Oh right, from the fact that they called him a "Louisiana Republican Representative" rather than a "Republican Louisiana Represenative," I'd definitely conclude there's a liberal media agenda at work.
12.14.2006 3:42pm
Abdul (mail):
This historical revisionism is getting out of hand. I can understand denying the Holocaust, but denying David Duke's academic credentials? Or the rigorous scholastic regime of the Ukrainian Interregional Academy of Personnel Management, home of the Fightin' Chickens Kiev? That's going too far.
12.14.2006 3:55pm
DougJ:
Certainly, there are many academics just as out there as David Duke. So this seems a small mistake. Take George Galloway or Al Franken for example. One could even argue that each is more extreme than Duke (who after all is extreme mostly on one issues) and certainly far more shrill.
12.14.2006 4:14pm
David Matthews (mail):
Or perhaps, given that he no longer holds any office, or has much power or influence, his opinions are "academic."
12.14.2006 4:32pm
Hoosier:
Abdul--Which BCS bowl are the Chickens in this year? Are they playing Rutgers?

I am an "academic" with a PhD in history. And I admit that the lines can be fuzzy, especially with adjunct and "guest" professors, who are sometimes politicians-out-of-office. As is on of our political science "faculty" this year.

But some meaningful, long-standing connection with a university--and probably some record of peer-reviewed publication--seems to me to make one an "academic." So it's hard to see how Duke could possibly qualify.
12.14.2006 4:41pm
The Divagator (mail) (www):
I think an important thing is being missed here, so a little test:

1. When referring to Johnny Cash casually in a news-related piece, he should have the following appended to his name:
(a) American popular musician
(b) former automobile-industry worker
(c) amphetamine addict

2. When referring to casually to John F. Kennedy in a news-related piece, he should have the following appended to his name:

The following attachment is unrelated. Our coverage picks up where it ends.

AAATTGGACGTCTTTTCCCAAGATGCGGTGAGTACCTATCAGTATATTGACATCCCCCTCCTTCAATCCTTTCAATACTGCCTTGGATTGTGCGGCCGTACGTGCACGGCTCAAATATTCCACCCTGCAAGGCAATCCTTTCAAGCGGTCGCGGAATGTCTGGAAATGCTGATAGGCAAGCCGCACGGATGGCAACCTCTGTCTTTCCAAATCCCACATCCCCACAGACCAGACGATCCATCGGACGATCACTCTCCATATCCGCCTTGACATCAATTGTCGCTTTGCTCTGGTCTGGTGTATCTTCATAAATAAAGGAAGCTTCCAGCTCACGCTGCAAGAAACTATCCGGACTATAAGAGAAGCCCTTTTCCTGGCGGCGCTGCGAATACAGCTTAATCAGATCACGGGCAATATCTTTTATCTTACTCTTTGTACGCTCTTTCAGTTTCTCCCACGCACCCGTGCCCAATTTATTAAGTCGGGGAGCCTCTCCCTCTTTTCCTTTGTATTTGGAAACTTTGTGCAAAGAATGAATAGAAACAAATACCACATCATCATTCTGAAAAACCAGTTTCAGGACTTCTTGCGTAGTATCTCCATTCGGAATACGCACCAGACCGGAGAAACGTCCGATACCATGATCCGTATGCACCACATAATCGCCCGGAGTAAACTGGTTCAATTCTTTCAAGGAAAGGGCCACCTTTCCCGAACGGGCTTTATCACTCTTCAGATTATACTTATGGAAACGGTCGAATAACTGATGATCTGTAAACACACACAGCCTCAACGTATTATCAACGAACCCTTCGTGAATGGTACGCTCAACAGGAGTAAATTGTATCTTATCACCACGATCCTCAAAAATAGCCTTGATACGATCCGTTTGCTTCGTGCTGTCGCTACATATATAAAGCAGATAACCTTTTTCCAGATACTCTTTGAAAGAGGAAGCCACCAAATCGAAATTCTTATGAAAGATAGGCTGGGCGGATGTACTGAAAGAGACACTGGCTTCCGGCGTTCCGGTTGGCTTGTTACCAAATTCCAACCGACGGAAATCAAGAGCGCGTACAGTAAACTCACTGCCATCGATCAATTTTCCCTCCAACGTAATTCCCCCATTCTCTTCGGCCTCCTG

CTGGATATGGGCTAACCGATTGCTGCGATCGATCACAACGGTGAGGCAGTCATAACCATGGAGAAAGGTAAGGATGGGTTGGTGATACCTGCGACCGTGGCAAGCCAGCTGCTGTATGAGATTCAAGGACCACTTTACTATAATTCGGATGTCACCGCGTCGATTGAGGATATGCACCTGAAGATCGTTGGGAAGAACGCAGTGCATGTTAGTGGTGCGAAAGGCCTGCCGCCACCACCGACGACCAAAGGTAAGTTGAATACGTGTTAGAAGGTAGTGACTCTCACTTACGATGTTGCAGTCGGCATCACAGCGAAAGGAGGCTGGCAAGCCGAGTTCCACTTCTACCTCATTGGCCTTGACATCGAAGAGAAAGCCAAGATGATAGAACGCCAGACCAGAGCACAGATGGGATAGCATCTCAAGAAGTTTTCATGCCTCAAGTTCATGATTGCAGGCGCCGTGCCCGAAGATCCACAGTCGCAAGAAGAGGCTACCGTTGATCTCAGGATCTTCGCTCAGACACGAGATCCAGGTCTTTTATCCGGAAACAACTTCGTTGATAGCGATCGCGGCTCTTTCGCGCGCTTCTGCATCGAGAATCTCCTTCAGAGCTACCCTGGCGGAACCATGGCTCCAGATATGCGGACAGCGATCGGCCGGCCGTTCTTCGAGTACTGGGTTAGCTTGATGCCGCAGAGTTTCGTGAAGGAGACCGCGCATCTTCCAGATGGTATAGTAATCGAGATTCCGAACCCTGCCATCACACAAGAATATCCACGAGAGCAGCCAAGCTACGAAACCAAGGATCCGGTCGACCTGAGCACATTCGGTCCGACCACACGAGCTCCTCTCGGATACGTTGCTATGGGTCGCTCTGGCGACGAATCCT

(a) former President of the United States
(b) US Navy veteran
(c) inveterate philanderer

Obviously, all three options in each instance is 'correct', but factual correctness is not really the point of the exercise. Even if you can finagle a justification for 'academic,' there is a context one has to be mindful of. Reuters' purported zeal for being non-judgmental is laudable in some instances, but in many others, it's simply shoddy reporting. If you were born yesterday and didn't know Duke, might you have an interest in knowing his past? Might Reuters be duty-bound to supply the proper context?
12.14.2006 5:12pm
PersonFromPorlock:
Perhaps this simply shows that "an academic" is now a meaningless phrase?
12.14.2006 5:29pm
Dick King:
This reminds me of a bumper sticker I saw once: "Vote for Cthulhu -- don't settle for the lesser of two evils".

-dk
12.14.2006 5:50pm
Colin (mail):
In a runoff with David Duke, is Cthulhu really the lesser evil?
12.14.2006 5:54pm
Colin (mail):
Dammit. I meant to say, "isn't Cthulu the lesser evil?" Please pretend that my comment is still moderately clever.
12.14.2006 5:54pm
The Divagator (mail) (www):

Perhaps this simply shows that "an academic" is now a meaningless phrase?

Like intellectual? :)

Seriously, I think academic is more or less what Hoosier said, at least, as a set of mininum requirements. This whole thing...kind of like writing a news story on violence in sports and sourcing Tonya Harding as 'an American female boxer.'
12.14.2006 5:57pm
Kent G. Budge (mail):
I think political cartoonist Trever of the Albuquerque Journal nailed the Iranian attitude towards Holocaust denial a long time ago:

Holocaust cartoon

Trever's work really should be better known than it is.
12.14.2006 6:10pm
jelewis (mail):
MAUP is known as a hotbed of anti-Semitism in the Ukraine and has a large number of Arab students. It is a pathetic holdout from the anti-Semitic Stalinist years and is an embarassment to many Ukrainians and Ukrainian-Americans.
12.14.2006 7:32pm
MnZ (mail):
Oh right, from the fact that they called him a "Louisiana Republican Representative" rather than a "Republican Louisiana Represenative," I'd definitely conclude there's a liberal media agenda at work.